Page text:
The Chilcot Enquiry: A Considered Response

25 thoughts on “The Chilcot Enquiry: A Considered Response

  1. What decided me against the Iraq war was finally my favourite author, the late George MacDonald Fraser.He regarded Blair as a war criminal for what he’d done in Serbia.

  2. I think Dr Gabb (intentionally or not) has it right: Killer, not war criminal. I make the distinction because I don’t like the concept of ‘war crimes’. I realise that the concept has some antiquity and an established legal basis in customary international law, but I don’t like it. It erodes sovereignty and criminalises policy decisions, potentially hamstringing our defence in the future. Whether we want to accept it or not, there are situations in which a preemptive war might be necessary, it’s just that this was palpably not the case with Iraq (or any of Blair’s other wars).

    “War crimes” are in any case not a real crime, for two reasons – first, because war itself is an exercise in force and fraud, albeit sometimes necessary, and so to speak of a ‘war crime’ is nonsensical and oxymoronic; second, because a “war crime” is just an invented legal term that exists for political and ideological reasons, often for the benefit of the victor or as a result of political manoeuvering, not an organic crime as are things such as treason, sedition, murder, manslaughter, rape, fraud and abuse of public office. If a military commander decides to massacre an entire village, that is murder and in my view it should be tried as such. If a politician, as in the case of Blair, decides to prosecute wars without a sound reason, and as a result civilians and military personnel are killed, that is murder and manslaughter.

    Blair should be charged with:

    1. TREASON.

    1.1. Prosecuting unnecessary wars in the interests of a foreign power, Israel, and at the behest of agents of a foreign power, Israel.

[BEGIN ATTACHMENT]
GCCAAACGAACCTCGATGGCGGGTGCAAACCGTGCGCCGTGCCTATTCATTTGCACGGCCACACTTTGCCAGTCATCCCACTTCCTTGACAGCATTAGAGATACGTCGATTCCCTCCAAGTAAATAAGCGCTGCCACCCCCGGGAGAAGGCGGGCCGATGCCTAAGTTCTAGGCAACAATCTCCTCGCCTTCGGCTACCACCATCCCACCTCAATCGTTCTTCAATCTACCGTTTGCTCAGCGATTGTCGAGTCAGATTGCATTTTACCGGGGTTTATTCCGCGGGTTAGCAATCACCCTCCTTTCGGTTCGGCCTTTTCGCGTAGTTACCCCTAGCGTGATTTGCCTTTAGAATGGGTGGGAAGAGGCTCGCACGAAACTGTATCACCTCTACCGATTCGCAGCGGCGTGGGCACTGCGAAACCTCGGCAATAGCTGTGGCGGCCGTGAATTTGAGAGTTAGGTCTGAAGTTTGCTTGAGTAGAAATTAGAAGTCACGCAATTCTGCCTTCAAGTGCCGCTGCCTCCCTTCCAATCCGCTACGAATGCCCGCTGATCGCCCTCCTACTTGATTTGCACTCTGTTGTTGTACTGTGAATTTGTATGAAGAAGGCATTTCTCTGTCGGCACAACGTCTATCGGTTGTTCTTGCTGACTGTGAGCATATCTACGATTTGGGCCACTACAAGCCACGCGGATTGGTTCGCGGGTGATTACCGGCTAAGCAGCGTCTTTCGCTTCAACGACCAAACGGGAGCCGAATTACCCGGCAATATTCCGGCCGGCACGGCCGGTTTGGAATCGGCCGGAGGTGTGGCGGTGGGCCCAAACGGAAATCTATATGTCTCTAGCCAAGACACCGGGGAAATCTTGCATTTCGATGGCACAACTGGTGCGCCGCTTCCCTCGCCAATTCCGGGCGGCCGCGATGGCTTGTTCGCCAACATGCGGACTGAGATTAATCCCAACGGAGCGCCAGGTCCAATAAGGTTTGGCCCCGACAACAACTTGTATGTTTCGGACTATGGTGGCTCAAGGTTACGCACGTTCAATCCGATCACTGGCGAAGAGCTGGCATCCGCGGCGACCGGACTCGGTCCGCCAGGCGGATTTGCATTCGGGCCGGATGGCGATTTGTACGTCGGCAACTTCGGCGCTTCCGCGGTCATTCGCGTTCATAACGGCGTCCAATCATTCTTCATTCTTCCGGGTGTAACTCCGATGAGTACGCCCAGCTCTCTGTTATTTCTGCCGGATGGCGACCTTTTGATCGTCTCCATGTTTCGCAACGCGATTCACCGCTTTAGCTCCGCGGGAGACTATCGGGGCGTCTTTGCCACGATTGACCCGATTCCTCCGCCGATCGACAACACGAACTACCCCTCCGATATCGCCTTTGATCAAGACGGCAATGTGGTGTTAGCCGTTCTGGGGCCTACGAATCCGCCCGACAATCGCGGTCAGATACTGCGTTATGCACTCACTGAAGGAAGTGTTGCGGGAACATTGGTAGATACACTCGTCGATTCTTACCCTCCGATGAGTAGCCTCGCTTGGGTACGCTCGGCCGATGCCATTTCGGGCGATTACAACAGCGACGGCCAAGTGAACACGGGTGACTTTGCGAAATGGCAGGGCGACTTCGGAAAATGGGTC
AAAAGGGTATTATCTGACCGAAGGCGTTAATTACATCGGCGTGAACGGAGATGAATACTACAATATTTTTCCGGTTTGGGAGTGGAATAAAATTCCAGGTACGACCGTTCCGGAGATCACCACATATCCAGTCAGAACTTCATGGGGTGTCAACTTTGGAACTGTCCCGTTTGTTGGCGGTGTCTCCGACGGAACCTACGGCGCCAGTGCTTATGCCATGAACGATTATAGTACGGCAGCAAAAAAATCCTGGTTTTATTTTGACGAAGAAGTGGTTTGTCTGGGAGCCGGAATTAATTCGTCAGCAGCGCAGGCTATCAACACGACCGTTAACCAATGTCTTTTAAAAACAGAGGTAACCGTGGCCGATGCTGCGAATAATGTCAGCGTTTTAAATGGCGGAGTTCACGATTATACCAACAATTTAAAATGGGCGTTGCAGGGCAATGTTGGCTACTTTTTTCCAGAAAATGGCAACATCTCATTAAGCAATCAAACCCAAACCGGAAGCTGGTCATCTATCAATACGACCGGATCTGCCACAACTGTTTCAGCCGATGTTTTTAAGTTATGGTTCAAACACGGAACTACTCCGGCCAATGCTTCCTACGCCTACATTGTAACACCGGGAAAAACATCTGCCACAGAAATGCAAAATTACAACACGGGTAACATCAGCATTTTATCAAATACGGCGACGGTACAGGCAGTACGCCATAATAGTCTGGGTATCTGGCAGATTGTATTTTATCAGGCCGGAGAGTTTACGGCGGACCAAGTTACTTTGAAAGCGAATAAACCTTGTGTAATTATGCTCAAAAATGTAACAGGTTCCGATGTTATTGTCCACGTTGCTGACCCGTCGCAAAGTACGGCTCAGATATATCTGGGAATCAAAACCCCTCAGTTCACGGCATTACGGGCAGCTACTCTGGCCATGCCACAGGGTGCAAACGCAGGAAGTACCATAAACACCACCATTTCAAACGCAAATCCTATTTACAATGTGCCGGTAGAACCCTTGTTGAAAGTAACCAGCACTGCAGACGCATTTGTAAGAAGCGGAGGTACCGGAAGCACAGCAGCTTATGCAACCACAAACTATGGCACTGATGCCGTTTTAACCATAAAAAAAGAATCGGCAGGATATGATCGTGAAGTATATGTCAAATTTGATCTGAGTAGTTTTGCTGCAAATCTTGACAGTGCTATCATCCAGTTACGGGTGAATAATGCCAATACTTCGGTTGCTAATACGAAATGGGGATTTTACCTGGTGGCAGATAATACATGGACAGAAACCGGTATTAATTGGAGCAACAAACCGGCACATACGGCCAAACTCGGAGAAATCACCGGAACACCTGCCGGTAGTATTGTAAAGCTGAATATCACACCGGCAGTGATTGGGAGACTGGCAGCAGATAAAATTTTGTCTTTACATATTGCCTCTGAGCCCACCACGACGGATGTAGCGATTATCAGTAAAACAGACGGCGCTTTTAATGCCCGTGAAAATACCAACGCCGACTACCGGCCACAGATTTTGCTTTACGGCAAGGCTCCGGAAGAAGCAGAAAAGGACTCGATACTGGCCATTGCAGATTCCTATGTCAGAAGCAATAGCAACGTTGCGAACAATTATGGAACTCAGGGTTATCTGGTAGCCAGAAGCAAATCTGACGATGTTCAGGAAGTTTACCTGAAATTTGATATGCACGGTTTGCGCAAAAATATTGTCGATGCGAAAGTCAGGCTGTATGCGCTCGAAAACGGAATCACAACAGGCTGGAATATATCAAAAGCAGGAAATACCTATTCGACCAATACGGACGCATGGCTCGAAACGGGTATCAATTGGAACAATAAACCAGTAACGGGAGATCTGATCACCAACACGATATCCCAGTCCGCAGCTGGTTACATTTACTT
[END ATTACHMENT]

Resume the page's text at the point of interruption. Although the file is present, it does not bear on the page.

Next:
1.2. Working with subversive elements, including foreign enemies, to undermine the racial, ethnic and cultural basis of Britain and subvert the British constitution and the will of the ethnic British people.


    Working to undermine the racial, ethnic and cultural basis of Britain and subvert the British constitution and the will of the ethnic British people.

    3. MURDER

    The murder of civilians in the various wars fought.


    The deaths of British soldiers.


    Misleading Parliament about the reasons for Iraq and other wars.


    Arising from the above.

    • I’ve never really thought about the special classification of war crimes before, but on reflection you’re probably right, because prosecution in these cases always turns out to be justice skewed in favour of the victors.

      There is the problem of jurisdiction, of course. Blair couldn’t be tried in the British criminal justice system for the murder of people in Iraq. But I’d be more than happy to see him extradited there to face justice for mass murder. Being a multiculturalist, he’d be the last person to suggest that British standards of justice and punishment should apply to killers of Muslims in their own country. That would be judicial imperialism. He has done more than anyone else to hasten the arrival of Sharia law in his own country, so it’s fitting that he should get a taste of Britain’s future at first hand.